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March 20, 1998     The Message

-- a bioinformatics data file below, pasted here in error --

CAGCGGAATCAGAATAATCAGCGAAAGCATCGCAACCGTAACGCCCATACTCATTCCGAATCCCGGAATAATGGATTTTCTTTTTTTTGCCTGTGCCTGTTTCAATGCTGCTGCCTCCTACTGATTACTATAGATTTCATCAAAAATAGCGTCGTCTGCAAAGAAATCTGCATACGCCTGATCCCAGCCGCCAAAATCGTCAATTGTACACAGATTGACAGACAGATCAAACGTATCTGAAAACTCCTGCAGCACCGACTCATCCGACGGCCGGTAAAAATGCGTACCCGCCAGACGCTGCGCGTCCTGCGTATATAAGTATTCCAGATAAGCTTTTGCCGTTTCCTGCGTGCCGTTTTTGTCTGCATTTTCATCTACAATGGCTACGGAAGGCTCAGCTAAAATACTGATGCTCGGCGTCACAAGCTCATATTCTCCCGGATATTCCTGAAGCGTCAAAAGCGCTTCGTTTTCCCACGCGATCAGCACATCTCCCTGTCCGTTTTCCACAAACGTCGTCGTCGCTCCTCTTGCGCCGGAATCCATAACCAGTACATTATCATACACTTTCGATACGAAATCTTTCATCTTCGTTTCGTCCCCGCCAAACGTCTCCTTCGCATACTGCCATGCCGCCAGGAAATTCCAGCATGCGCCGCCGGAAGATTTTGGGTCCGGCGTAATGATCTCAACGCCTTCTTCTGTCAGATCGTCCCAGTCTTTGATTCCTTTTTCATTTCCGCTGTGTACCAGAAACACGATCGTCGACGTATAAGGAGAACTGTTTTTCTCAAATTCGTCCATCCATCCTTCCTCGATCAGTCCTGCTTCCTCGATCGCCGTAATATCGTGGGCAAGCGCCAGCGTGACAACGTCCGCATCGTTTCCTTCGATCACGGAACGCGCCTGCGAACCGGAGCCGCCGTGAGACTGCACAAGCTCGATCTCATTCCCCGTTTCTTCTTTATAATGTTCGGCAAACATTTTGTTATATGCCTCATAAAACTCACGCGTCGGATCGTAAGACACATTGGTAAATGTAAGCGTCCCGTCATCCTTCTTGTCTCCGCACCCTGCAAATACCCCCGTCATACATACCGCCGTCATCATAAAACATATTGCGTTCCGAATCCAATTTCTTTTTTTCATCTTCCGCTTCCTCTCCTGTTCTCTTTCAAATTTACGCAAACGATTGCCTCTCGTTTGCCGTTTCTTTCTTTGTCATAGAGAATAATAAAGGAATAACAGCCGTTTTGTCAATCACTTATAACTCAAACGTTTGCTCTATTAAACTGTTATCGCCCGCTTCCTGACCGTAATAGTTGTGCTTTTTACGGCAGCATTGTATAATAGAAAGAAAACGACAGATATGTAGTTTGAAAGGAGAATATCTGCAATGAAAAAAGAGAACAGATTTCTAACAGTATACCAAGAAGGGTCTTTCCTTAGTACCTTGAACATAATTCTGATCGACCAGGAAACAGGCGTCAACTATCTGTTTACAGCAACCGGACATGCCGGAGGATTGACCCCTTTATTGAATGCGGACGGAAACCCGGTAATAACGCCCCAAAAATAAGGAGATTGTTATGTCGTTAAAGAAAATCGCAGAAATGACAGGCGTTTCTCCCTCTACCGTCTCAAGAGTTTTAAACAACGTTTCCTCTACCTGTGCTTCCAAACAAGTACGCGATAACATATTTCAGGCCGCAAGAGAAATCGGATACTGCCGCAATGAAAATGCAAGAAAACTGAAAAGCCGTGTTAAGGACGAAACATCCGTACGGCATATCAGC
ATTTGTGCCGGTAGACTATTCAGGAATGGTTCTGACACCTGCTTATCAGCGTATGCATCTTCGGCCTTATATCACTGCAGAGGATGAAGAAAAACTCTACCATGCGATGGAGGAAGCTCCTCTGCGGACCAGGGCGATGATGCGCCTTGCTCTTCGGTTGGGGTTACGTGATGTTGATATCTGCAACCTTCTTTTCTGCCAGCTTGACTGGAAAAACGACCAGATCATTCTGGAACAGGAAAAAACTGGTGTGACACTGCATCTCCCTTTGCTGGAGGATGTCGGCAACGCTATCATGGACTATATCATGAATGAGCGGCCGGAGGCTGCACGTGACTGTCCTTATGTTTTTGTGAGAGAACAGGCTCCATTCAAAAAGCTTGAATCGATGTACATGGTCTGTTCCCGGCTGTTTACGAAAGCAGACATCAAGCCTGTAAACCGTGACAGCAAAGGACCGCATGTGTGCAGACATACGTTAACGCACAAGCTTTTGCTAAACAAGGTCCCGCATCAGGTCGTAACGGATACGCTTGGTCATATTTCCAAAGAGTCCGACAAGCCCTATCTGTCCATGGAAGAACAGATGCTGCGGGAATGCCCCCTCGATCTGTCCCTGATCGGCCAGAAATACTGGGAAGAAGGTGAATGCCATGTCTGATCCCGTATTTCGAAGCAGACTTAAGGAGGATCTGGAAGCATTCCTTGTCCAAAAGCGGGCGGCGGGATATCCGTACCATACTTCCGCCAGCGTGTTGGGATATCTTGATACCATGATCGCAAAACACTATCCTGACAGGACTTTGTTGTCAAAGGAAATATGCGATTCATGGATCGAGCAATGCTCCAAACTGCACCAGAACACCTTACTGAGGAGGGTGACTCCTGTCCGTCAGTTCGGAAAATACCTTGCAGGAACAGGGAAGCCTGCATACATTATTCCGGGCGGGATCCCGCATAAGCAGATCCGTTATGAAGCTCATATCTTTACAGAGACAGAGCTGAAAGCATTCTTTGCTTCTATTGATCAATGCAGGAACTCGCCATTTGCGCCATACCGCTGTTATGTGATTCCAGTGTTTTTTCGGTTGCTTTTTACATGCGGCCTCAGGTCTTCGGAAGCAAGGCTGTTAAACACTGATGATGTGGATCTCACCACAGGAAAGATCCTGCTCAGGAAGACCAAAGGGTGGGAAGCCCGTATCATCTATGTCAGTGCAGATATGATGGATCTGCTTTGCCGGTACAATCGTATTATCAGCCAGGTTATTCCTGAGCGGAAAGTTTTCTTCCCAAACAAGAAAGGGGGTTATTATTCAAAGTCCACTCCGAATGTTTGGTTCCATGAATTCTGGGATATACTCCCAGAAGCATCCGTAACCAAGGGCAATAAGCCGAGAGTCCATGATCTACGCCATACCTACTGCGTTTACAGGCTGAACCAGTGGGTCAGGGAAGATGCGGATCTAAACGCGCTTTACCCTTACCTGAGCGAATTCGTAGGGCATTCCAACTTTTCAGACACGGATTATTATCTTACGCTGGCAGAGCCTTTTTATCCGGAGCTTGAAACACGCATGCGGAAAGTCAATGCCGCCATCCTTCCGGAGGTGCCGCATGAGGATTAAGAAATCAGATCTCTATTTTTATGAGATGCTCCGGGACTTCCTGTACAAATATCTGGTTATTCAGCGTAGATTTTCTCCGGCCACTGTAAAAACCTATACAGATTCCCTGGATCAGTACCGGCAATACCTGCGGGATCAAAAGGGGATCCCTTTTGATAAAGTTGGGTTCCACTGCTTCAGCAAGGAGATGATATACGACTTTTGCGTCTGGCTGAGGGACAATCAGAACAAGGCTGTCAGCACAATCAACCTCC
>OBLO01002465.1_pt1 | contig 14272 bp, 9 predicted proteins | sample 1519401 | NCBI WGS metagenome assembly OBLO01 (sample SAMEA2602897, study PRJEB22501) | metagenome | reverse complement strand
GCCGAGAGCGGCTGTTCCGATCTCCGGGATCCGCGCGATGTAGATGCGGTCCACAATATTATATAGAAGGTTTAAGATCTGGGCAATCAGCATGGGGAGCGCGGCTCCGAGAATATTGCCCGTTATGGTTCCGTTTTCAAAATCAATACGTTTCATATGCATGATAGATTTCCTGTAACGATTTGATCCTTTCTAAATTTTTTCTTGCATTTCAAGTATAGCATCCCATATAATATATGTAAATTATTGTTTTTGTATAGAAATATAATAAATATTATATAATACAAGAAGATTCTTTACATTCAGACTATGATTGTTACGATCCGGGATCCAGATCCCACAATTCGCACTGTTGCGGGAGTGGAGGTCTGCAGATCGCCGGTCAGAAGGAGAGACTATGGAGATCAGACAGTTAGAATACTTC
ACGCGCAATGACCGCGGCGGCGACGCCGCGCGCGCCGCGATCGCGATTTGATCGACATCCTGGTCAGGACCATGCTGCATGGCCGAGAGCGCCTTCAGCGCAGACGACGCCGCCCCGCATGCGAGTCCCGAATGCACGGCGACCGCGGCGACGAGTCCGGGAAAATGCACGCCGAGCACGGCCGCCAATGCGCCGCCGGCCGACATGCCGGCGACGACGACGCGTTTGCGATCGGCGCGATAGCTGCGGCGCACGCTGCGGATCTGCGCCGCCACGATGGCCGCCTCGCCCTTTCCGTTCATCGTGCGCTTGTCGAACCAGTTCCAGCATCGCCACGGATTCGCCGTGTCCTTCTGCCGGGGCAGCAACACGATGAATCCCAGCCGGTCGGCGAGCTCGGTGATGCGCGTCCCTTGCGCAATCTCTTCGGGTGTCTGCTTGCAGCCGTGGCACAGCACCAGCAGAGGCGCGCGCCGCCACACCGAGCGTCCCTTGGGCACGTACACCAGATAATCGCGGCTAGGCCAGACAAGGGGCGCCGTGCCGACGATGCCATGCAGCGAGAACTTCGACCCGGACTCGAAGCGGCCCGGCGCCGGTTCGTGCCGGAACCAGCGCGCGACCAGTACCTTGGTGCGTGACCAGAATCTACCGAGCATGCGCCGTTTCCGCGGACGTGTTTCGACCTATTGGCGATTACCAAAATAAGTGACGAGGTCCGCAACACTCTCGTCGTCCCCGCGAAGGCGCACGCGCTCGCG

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998 C The Message -- for Catholics of Southwestern Indiana 9 .... !ii : 'i nicating with teens about hope M. THOMAS Service e seven children. I them, to be hopeful. I to look ahead and dream them to be zestful, to welcome the chal- Admittedly, it's this will happen. of our time is that bereft of hope. that way for the g of life. is ahead of them. But be like if they are cynicism and some- in despair? about the important erlook hopeful- often for an increase seems to be for- to learn that this powerful dri- all the other virtues. It It us out of bed fin our feet. It make decisions. from stop to start. It r futures brighter. help children , I Want to ask: Are you you open to liv- yesterday, and ? It is said that others what we don't hope's underside is the comic char-  around under a dark defeat colors Cyni- with the emer- Cynicism is hard to take in adults. But it's 10 times worse in the young. Let's return to the virtue of hope. Hope moves us into action. It powers us to try even if we don't have a perfect track record of suc- cess. Hope operates in a world where anything is possible. The hopeful person looks problems or obstacles straight in the eye and pro- claims that opportunity has arrived. Our children, however, face a world where being hopeful seems out of step with the real world: They see hard work rewarded with job termina- tion. They see bright stu- dents with good degrees working at menial jobs. They see money and power as the real forces which drive society. Can parents counter this picture? How can parents offer an alternative view of life? Parents can't just say that goodness always tri- umphs or that the good guys and gals always win. "One great tragedy of our time is that many young people seem bereft of hope," observes David Thomas. "They see bright students with good degrees working at If we try to make a case in favor of hope by relying solely on evidence found in our mixed-up world, we're not going to con- vince anyone. So what can a parent do? The best way to assist our children in becoming people of hope is to live that way ourselves. Study after study points out how children learn the important things about life directly from the family. Children are watching parents all the time. They note how we respond to the Marketplace Point: a teen initiated a conversation about faith in your home? from at Resurrection Church, Evansville. O.S.B. a busy Saturday during Mater Dei's wrestling season I se of being so tired from the day before. I told my son to go to church to pay our respect and also to give y afternoon] Mass we saw a coach and two Wrestlers" .. Seeing others going the extra mile to resulted in this question not being asked again. G. Herrmann :aSked me what I thought about the death penalty, which led into r it was right or wrong. And when I asked him what reply was that Jesus would not want us to put someone to else .... I pray that his faith stays strong and overcomes i cme With being a teenager. m E. Beach / preparation, numerous questions about our faith were was generated about the changes between what par- What the children are being taught, especially with regard to J. Zirkeibach had a dramatic impact on our teenagers. His accident brought ings happen to good people. It served as a catalyst to the importance of balance in our life, the importance of and the fact of out mortality ,  M.H. Knapp menial jobs. They see money and power as the real forces with drive society. Can par- ents counter this picture?" -- CNS photo by Bill Witmann crises and challenges of'our lives. And hope, as lived within the family, is like all good (and not-so-good) habits. What I mean is that habits are caught more than taught. Living around hopeful adults allows the children to see "up close and personal" the reality of hope. There is no substitute for personal witness. Recently, my wife and I adopted two little girls who had been our foster chil- dren when they were babies. Sadly; they both experienced failed adoptions. We took them back, and now we will never let them go. We are in our late 50s. They are just beginning grammar school. I suppose our older children, who ate in their 20s and early 30s, think we're a little crazy. If asked to give an account of the hope that is in us, the hope that moved us to become parents again at our somewhat advanced age, we would begin by say- resources, we could not do it. We are supported by the hope that our new little ones will be both happy and health),. And so will their parents. And we have come to believe that underneath all the forces of life we find God's untir- ing goodness. So we hold this hope  rooted as it is in this belief m firmly with both hands. Put simply, we profess that the power of life is stronger than the power of death. Because of this awareness, we also must affirm that our hope comes direct- ly from God. And God will not be stingy in its giving. If we parents build our lives in this hope, our children will come to see it and make it their own. Tlromas is graduate professor of commu, :, nity leadership at Regis University, Denver, Colo. Food for thought Let's accept as a given that parents want to foster hope in their children. Many parents, nonetheless, can testify to the frustration they've experienced attempting to do just that when a child suffers a loss of hope. I've found as a parent and from talking to many parents that sometimes an 0 f obstacle stands m a y utah s way, blocking him from approaching life hopefuU: The youth's sense that things are hopeless may show up in poor schoolwork, excess anger or in other ways. The parents, however, may not know about this obstacle. What obstacle? A learning difficulty perhaps  causing the youth to antic- ipate repeated failures at school. Or it might be some kind of fear or some- thing else. The time needs to arrive when the youth opens up to his parents or anoth- er trusted adult about this. So I believe parents should do whatever the), can to create an atmosphere of trust in which the child may confide  them, Isn't this just another way of saying that trust and comana are keys to parent-child relationships? Yes. Good communication alyout what blocks hope enables paren to support r child well in  to come to terms with it. David Gibson Editor, Faith Alive! L